74. 74. Cell mediated immune response Primary response – production of specific clones of effector T cells and memory clones – develops in several days – does not limit the infection Secondary response – more pronounced, faster – more effective at limiting the infection Example - cytotoxic reactions against intracellular parasites, delayed hypersensitivity (e.g., Tuberculin test) and allograft rejection Dr.T.V.Rao MD 74
  75. 75. Humoral immune response 1. B lymphocytes recognize specific antigens – proliferate and differentiate into antibody-secreting plasma cells 2. Antibodies bind to specific antigens on microbes; destroy microbes via specific mechanisms 3. Some B lymphocytes evolve into the resting state - memory cells Dr.T.V.Rao MD
  76. 76. Antibodies (immunoglobulin's) •Belong to the gamma-globulin fraction of serum proteins •Y-shaped or T-shaped polypeptides – 2 identical heavy chains – 2 identical light chains • All immunoglobulin's are not antibodies •Five kinds of antibodies – IgG, IgM, IgA, IgD, IgE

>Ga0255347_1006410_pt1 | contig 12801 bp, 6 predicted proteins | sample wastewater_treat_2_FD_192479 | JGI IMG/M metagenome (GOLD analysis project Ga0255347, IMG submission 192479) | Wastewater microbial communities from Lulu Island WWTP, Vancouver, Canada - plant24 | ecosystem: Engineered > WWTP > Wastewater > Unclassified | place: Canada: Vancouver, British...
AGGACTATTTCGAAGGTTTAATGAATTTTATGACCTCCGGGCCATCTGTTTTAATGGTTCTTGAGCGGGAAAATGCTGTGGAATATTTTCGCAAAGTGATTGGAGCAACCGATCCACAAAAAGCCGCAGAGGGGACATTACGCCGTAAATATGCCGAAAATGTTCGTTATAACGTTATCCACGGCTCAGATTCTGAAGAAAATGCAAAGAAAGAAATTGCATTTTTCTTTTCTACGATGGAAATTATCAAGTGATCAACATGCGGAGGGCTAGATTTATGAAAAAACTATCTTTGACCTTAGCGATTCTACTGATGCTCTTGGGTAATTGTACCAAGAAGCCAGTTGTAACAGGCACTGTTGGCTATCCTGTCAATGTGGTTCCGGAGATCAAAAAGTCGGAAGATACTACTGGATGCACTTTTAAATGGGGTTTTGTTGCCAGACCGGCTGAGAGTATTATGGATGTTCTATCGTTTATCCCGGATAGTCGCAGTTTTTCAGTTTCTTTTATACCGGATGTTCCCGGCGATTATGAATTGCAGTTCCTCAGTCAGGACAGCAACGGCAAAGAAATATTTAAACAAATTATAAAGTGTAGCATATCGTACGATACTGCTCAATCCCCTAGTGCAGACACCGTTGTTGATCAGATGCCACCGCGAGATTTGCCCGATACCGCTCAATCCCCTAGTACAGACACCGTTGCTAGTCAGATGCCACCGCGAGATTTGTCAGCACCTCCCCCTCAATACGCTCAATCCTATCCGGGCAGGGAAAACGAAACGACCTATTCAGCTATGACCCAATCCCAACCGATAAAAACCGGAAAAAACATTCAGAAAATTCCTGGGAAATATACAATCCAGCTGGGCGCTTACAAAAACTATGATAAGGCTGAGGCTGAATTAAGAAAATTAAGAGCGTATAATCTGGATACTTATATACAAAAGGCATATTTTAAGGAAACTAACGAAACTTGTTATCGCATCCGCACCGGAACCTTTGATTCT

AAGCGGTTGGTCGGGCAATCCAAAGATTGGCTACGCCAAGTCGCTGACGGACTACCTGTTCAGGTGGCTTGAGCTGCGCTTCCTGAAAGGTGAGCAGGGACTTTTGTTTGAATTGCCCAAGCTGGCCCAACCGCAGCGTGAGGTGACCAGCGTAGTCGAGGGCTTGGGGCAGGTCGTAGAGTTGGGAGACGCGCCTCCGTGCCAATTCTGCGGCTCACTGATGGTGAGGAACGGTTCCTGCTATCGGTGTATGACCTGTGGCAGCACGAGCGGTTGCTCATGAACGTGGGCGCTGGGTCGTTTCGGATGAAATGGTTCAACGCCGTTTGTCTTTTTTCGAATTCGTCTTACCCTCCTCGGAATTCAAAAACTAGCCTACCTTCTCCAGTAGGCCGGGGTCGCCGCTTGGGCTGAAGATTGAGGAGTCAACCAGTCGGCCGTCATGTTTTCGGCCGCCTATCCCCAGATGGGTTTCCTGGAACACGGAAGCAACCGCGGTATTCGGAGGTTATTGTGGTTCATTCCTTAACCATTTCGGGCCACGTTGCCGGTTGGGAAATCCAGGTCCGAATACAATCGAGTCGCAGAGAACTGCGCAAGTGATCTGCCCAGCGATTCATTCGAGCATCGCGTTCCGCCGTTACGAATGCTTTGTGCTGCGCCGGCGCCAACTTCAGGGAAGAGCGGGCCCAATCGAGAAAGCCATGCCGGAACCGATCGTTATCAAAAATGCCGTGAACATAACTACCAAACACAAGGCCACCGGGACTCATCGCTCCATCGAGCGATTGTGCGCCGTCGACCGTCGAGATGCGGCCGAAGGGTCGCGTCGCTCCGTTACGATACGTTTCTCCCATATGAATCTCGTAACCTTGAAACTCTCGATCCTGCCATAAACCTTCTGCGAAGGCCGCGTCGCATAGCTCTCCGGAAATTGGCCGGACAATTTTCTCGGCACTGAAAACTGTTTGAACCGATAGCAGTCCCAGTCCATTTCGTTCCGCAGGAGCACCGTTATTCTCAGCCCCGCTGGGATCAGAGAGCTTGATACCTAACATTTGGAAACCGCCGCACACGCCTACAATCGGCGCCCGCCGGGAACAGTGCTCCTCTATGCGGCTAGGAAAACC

77. 77. Measurement of Immunity • It is not possible to measure the immunity accurately • Detection of antibodies • Detected by agglutination tests, Precipitation tests, complement fixation HI ELISA • Skin Tests, Schick test , Dick Tests • Tuberculin Test – Delayed Hypersentivity tests in Tuberculosis MD Dr.T.V.Rao 77
  78. 78. Local Immunity • Can be produced by Oral Vaccines • Sabin's vaccine for polio given orally X Salk will not protect Local Immunity but produces systemic Immunity • Locally produced Antibodies IgA protect the gut from entry of pathogens • Local immunity antigen protects the individuals Dr.T.V.Rao MD 78
  79. 79. Herd Immunity • This indicates the overall level in the community and important in control of infections in the community (HERD ) • When Herd immunity is low epidemics occur. • Eradication of communicable diseases depends on the development of high level of herd immunity rather than high level of Individual Immunity Dr.T.V.Rao MD 79
  80. 80. • Programme Created by Dr.T.V.Rao MD for Medical and Paramedical Students in the Developing World • Email • Dr.T.V.Rao MD 80